At around four in the morning, another nurse came to transfer me to another holding area where I would stay through the rest of the night. I was cranky and not as happy to comply with their demands. Where were they taking me now? How long would I be there? And didn’t they know I had work to get to in the morning? Did they expect me to just suddenly stop my life over this?

Oh, did they.

I asked if they could at least bring me my phone to quickly shoot off a few vague emails along with a handwritten note to my sister on what she should tell my employers. They clearly didn’t want me to have these possessions for a second longer than necessary because as soon as I was done, they grabbed my things, gave them to my sister, and locked the hallway door behind them. Now it was just me and these fools.

I was ushered into a larger communal pen lined with reclining chairs and sleeping bodies. The area was dark save for the lights along the passageway the circled around the holding area. Security guards would check in on us from time to time, entering the pen through one side and exiting through the opposite end. I’d watch them come and go, come and go. I curled up on my chair, wrapping the oversized hospital gown around my cold feet, and then the blanket over every inch of me. Whenever I’d hear a rustle, I’d go on high alert, immediately stopping my sobbing to listen to what was going on in the darkness. At one point in the night, a shadow - one of the male patients - stood a few feet from my chair and just watched over me for a few minutes. I’m sure he just wanted to help somehow because I’d been crying and shaking so much, or at least that’s what I’m going to tell myself, but there was no way in hell I was falling asleep in that place. Days later, a patient I’d grow to befriend said she felt sorry and concerned when they first brought me in; I looked so sad, scared, and alone.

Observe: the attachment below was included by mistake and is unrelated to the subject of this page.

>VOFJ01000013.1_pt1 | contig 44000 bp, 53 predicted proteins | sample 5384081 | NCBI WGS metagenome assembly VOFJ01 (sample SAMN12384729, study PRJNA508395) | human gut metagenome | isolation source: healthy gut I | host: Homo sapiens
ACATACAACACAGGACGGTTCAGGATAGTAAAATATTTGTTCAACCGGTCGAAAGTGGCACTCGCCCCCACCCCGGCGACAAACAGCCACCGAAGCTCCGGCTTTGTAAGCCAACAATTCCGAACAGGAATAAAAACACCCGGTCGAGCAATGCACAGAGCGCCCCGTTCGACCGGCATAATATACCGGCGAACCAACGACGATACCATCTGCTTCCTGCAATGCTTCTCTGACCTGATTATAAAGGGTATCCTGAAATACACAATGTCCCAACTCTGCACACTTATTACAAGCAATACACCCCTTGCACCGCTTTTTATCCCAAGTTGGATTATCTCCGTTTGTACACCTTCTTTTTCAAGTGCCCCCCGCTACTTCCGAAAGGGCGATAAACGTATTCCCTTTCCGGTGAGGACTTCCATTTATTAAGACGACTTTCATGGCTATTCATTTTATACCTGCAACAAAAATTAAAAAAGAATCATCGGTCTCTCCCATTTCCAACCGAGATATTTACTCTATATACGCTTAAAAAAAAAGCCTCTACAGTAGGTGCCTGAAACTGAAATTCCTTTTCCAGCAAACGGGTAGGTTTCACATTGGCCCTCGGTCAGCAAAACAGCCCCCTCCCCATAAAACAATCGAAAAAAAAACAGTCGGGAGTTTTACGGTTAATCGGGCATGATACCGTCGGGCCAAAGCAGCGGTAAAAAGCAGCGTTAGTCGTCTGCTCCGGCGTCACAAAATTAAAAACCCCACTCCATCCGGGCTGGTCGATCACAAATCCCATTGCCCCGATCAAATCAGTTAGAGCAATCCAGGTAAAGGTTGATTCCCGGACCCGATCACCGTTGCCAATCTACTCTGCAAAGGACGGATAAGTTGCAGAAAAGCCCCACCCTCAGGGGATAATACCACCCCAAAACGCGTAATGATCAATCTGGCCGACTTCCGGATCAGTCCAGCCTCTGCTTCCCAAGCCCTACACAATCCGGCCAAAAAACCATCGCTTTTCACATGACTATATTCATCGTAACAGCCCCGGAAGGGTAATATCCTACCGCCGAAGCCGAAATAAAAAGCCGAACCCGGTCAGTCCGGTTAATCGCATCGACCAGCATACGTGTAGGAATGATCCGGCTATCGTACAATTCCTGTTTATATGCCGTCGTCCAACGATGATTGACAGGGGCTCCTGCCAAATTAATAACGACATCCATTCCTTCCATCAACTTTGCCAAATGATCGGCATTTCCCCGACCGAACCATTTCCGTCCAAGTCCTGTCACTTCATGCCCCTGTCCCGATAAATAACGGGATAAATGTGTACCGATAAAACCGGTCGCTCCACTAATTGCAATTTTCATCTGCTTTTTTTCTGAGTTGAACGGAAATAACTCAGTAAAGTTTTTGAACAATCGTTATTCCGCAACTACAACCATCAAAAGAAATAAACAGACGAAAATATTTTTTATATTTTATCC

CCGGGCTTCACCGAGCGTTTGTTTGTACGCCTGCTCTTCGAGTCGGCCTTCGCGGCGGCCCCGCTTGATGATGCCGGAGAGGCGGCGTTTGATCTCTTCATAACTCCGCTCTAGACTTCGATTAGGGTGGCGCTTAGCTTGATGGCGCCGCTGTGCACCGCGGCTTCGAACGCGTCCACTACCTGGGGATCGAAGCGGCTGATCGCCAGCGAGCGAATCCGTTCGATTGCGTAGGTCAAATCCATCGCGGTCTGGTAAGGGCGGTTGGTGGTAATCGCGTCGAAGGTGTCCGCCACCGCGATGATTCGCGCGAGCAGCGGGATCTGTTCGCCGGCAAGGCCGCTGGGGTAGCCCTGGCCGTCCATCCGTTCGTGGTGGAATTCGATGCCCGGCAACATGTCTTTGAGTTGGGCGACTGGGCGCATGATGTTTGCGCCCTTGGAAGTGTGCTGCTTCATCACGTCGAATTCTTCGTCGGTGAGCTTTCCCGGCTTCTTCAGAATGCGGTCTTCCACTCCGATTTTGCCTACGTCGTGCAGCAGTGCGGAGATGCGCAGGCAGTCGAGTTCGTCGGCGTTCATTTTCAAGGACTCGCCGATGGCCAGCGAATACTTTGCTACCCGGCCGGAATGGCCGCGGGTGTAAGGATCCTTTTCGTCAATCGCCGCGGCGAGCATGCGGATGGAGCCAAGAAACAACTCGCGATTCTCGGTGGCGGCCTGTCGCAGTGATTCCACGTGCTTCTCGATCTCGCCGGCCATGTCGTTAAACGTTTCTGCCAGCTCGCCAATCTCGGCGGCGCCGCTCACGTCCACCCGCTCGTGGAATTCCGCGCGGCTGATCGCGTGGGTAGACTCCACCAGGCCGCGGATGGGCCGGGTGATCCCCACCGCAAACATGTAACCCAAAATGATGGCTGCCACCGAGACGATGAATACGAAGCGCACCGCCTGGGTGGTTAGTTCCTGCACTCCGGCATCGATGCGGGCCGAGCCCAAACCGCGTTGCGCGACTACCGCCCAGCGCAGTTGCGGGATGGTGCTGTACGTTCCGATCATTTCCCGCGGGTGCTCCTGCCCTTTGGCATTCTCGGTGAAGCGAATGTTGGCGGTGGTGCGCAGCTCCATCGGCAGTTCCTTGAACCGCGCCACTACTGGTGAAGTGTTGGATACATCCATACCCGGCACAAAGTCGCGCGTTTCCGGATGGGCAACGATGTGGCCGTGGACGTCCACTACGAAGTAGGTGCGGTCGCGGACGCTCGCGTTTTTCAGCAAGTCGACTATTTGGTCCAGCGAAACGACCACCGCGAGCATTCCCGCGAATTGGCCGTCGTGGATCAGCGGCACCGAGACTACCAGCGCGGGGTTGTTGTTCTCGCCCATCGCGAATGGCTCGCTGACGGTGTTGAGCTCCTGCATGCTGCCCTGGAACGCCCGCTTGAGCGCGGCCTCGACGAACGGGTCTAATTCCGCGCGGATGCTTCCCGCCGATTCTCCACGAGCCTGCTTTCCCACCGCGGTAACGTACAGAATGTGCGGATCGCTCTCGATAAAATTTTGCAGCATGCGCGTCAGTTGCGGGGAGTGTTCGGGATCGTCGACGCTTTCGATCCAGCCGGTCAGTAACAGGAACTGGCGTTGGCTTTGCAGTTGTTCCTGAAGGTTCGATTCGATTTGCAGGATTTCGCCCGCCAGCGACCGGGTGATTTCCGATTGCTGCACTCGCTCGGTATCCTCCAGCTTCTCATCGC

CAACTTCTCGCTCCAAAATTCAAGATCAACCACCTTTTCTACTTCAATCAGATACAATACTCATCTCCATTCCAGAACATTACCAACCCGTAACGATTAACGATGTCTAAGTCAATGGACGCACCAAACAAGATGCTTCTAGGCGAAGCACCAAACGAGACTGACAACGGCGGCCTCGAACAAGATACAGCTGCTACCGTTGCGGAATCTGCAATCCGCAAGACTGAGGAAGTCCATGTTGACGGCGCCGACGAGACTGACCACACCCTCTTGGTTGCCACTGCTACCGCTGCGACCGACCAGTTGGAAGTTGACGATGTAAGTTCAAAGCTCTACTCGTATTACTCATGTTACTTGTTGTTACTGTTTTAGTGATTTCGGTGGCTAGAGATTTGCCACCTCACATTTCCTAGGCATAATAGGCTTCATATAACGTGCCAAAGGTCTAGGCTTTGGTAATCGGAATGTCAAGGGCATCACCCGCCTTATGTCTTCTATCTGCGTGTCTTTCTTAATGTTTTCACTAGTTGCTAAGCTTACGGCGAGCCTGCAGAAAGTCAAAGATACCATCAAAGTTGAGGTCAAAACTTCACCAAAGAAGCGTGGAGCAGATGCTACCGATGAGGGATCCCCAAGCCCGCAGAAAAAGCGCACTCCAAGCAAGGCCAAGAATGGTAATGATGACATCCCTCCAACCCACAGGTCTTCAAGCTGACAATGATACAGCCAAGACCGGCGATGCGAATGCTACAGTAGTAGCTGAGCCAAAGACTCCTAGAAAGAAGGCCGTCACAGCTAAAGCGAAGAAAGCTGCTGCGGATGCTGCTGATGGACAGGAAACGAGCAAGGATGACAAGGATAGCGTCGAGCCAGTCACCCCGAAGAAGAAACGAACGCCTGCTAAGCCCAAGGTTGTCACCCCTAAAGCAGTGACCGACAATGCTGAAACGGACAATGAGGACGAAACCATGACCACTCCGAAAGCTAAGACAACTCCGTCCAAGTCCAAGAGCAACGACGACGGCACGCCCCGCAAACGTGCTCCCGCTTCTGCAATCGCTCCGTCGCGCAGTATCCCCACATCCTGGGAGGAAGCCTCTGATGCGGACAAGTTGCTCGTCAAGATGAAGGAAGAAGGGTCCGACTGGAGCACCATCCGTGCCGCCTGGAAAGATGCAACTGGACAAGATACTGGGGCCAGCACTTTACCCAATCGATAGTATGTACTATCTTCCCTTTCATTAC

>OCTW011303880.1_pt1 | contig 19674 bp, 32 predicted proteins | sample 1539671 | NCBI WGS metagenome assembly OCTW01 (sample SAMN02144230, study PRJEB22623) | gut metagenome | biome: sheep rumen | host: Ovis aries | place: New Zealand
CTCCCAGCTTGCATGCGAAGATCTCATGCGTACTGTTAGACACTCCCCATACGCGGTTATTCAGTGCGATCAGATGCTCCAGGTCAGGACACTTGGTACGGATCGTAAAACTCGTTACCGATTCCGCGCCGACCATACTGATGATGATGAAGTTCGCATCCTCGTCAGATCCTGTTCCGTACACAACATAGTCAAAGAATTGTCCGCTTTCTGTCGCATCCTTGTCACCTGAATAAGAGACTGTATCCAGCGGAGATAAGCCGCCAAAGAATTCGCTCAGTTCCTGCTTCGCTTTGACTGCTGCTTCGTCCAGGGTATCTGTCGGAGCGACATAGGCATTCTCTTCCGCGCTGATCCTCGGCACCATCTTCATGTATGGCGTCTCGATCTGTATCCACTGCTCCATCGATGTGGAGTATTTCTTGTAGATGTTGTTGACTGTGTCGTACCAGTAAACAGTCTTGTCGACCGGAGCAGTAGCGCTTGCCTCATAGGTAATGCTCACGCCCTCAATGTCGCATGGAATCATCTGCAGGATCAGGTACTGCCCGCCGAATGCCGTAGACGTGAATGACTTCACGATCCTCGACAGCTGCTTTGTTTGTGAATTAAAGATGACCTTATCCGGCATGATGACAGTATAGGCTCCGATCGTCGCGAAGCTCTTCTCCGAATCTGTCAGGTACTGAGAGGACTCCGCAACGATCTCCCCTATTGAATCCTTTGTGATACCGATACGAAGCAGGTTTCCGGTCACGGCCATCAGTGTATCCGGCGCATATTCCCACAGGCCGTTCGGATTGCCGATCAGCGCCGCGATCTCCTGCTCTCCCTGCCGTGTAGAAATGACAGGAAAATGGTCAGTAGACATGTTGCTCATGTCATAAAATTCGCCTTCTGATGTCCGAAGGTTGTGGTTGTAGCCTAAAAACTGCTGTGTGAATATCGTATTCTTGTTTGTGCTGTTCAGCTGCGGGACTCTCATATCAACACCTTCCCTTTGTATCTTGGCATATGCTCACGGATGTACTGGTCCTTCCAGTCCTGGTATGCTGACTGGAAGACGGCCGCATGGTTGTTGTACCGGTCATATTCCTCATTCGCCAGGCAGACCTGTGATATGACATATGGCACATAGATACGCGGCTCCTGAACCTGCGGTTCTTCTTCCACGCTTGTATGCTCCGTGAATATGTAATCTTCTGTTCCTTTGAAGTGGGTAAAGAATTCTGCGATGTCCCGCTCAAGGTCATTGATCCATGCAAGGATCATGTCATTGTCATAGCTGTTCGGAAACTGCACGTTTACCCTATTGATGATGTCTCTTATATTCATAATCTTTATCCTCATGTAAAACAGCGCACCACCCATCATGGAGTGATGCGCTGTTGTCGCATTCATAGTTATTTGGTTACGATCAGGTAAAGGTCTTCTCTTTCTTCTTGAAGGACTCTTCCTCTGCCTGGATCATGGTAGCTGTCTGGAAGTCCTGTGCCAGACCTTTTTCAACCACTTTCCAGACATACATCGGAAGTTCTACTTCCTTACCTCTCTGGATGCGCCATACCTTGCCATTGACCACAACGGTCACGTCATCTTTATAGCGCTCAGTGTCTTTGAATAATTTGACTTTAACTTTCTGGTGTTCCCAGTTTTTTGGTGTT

Oh, the snoring, wandering patients, people chatting, my constant vigilance; sleep deprivation was a given. Even if I had managed to doze off, those insufferable nurses would roll on through to check your vitals every three to four hours aaaall night and aaaall day. I didn’t brush my teeth for two days. I don’t remember caring.

I was thrilled to see that the woman with the shrill voice and colorful language from the emergency room had made the transfer over here as well. Absolutely fabulous really. Since I couldn’t run away from these people via reading or writing, I just sat and observed. I wanted to remember everything. Some of us were in there due to suicide attempts while others seemed to be addicted to one thing or another, led into this fine establishment by concerned family members who didn’t know what the hell to do with them anymore. Those struggling through withdrawals would cry out for their methadone doses, more nicotine gum, patches, food, more food! Soon I was one of them, getting my daily cancer medication in a teeny plastic cup at the beginning of each day. I was stuck in an endless reel of mealtimes and getting my vitals checked.

“No, thanks,” I’d say whenever the cart rolled by. “I’m not hungry.”

Secretly, I was starving.

Visitation hours were in three time blocks throughout the day, so my family was there three times a day without fail. It was comforting to see someone I knew. It helped break up the otherwise nothingness that filled those first couple of days. In my craving for connection, I befriended a distraught woman who was placed in the chair beside me. I so wanted a friend in there and we were…for about a day until she was transferred to a psychiatric institution somewhere north of the city. I made it a point to find her before she was wheeled off to the ambulance and hugged her goodbye.

I still think about her. I hope she also made it through.